Vizquel’s Hall Candidacy Brings Strong Feelings on Both Sides
Vince Guerrieri | On 10, Jan 2018
When Hall of Fame voting started, I thought Jim Thome was a slam-dunk first-ballot hall of famer – largely on the strength of his 612 (relatively untainted) home runs.
I figured Omar Vizquel, also in his first year of eligibility, would get into the Hall of Fame, but this wasn’t his year due to a crowded ballot. Chipper Jones is probably a first-ballot hall of famer too, and it sounds like Vladimir Guerrero – probably the best bad-ball hitter of his era – is finally getting the traction he needs for a plaque in Cooperstown. And of course, Barry Bonds and Roger Clemens loom large over the Baseball Writers’ Association of America’s voting process.
I had no idea a Vizquel hall of fame candidacy would be as controversial as it seems to have become.
To me, Vizquel was the prototypical slick-fielding shortstop who wasn’t known for his offensive prowess, but was skilled enough not to be a black hole in the lineup.
The supporters of Vizquel’s candidacy seem centered in Cleveland and San Francisco, both stops on his 24-year playing career (his durability is one of the keys to his Hall of Fame case). The argument boils down to the idea that he passes the eye test. Anyone who saw him on the field as a defensive playmaker saw hall of fame plays, and his 11 Gold Gloves are second only to Ozzie Smith’s 13. Smith is a hall of famer. Vizquel is fifth all-time in assists, and the career leader in double plays started by a shortstop.
It’s a dubious argument, but it’s worked before (and I confess, I bought into it). Bill Mazeroski is the most glaring example I can think of. I was living in Pittsburgh when he got elected to the hall by the Veterans Committee in 2001, and the biggest argument on behalf of the .260 lifetime hitter was his defensive prowess, something that was only understood if you saw him play.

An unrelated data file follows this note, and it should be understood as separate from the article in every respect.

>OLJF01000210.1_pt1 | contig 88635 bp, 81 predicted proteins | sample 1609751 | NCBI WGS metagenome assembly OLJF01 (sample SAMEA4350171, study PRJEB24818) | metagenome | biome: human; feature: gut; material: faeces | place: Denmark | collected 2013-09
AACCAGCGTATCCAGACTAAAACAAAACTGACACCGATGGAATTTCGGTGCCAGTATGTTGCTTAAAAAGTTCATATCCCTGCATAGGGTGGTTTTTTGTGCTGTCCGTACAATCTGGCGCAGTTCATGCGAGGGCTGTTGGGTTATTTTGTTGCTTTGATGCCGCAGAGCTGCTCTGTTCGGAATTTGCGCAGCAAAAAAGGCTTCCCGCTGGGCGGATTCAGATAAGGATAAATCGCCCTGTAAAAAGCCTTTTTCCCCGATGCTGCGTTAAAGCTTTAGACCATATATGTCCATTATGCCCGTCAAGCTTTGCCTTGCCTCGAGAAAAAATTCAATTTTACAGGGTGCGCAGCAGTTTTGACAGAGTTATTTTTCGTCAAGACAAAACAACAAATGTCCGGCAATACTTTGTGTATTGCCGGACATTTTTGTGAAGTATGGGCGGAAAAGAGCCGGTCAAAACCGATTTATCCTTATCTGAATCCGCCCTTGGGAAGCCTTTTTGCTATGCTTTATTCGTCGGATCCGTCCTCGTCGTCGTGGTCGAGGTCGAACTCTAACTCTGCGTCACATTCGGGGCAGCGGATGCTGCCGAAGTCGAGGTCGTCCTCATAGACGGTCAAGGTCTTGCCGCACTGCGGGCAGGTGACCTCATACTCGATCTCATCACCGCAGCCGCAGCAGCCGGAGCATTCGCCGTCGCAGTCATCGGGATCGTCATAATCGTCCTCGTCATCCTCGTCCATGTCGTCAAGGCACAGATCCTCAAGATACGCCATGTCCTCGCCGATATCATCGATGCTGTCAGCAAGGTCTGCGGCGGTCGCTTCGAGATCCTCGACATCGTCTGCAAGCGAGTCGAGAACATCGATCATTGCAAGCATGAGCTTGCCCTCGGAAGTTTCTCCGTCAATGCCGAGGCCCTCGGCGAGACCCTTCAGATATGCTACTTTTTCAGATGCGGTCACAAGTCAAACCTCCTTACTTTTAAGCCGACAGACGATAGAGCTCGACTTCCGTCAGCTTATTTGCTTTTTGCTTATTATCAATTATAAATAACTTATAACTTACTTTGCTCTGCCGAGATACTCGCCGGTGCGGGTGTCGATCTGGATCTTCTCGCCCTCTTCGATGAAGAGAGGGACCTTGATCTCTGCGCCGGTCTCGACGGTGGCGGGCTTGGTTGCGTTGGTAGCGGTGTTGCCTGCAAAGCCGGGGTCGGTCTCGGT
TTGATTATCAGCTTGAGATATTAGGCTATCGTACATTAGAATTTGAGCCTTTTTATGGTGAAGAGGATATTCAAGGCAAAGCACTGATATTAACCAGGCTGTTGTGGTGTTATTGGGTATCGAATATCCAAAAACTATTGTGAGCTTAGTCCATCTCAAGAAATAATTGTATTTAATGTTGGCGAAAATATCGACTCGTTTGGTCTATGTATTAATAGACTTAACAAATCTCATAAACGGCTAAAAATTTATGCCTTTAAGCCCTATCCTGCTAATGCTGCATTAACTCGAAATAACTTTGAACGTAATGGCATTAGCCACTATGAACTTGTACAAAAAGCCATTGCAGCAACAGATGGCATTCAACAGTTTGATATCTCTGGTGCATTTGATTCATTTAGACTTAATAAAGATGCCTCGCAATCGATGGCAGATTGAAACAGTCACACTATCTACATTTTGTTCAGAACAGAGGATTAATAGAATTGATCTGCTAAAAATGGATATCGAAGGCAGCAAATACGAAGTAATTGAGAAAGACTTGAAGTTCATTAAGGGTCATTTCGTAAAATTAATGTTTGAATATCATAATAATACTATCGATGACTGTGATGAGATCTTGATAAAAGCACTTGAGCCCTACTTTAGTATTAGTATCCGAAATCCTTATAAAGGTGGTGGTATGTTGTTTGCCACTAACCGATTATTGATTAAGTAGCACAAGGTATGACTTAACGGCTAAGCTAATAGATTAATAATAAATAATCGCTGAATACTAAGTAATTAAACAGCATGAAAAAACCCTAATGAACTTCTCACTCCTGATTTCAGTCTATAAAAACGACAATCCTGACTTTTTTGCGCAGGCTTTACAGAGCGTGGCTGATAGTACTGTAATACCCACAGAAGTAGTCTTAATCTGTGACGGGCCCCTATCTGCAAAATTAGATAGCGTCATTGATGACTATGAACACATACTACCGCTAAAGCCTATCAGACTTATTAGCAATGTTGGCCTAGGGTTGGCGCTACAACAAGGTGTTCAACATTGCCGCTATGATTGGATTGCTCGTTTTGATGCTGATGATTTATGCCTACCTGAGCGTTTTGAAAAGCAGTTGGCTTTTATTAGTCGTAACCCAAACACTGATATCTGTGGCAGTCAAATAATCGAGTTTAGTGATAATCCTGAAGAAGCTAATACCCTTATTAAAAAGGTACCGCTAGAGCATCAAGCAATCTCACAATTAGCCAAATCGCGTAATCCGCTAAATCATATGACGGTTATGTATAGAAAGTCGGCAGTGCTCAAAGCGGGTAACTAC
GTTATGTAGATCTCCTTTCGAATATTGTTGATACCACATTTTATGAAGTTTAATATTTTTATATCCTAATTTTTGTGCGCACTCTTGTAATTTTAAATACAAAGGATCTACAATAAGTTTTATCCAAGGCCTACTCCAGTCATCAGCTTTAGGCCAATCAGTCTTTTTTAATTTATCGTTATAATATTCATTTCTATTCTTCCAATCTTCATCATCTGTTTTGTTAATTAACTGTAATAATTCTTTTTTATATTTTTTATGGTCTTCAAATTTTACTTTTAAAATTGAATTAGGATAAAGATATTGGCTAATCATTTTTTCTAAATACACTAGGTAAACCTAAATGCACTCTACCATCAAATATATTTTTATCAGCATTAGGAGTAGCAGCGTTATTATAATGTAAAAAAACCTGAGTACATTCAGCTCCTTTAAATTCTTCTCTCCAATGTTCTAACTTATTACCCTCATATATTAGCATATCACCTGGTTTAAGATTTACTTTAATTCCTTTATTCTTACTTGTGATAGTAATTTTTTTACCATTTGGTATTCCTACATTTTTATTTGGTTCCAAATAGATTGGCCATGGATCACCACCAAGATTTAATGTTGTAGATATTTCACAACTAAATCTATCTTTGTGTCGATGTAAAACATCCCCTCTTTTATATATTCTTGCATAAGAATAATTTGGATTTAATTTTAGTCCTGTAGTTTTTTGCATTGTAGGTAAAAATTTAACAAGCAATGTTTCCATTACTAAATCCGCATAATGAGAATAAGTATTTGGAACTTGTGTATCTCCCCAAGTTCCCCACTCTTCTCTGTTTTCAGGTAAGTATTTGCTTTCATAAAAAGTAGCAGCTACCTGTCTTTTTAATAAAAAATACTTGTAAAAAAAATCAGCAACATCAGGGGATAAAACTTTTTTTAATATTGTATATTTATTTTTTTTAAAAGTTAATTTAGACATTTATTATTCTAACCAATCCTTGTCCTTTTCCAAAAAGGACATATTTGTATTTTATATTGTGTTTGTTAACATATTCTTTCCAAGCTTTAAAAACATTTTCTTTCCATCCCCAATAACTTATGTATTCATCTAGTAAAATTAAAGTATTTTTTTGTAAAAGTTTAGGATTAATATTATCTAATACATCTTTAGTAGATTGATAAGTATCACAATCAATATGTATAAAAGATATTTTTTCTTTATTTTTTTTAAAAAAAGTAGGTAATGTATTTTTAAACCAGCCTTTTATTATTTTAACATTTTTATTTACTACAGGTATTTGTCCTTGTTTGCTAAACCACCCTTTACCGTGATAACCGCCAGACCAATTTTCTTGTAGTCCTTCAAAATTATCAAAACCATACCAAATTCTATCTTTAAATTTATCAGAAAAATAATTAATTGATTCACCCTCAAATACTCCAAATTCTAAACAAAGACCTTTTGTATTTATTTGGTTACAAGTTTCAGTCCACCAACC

Detractors point to little outside of those 11 Gold Gloves in terms of hardware. He made just three All-Star appearances and finished 16th in MVP voting in 1999 (although if Albert Belle couldn’t win the MVP in his monster 1995 season, the award wasn’t going to come to Cleveland at any time). They point to defensive metrics that prove he really wasn’t that good (but he is 10th all-time in defensive wins above replacement – placing him higher than Hall of Fame infielders Pee Wee Reese, Joe Gordon, the aforementioned Mazeroski, and Cleveland’s other great shortstop, Lou Boudreau).
Here it’s worth noting that all the Hall of Famers lower than Vizquel in dWAR were voted in by the Veterans Committee, itself a realm given more to politics than actual talent. Vizquel already faces an uphill climb. Barring a landslide of ballots that haven’t already been publicly revealed, Vizquel probably won’t get in this year, but he does appear to have enough votes to remain on the ballot. His best chance to get elected by the writers is probably this year, given the players coming up on the Hall of Fame ballot, and if he doesn’t get in during his ten years on the BBWAA ballot (it used to be 15, a change made to sweep past the steroid era as fast as possible), his candidacy becomes an even bigger crapshoot. The next stop would be the veterans committee, which has become a strangely stratified beast in recent years, divided into various eras for candidates. He might come up for a vote every five years or so.
The irony there is that if he doesn’t get elected into the Hall of Fame, he gets a different kind of immortality, the kind reserved for those players who have a local reverence that could never translate into a plaque in Cooperstown.
You had to see him play.
Photo: Chuck Crow/The Plain Dealer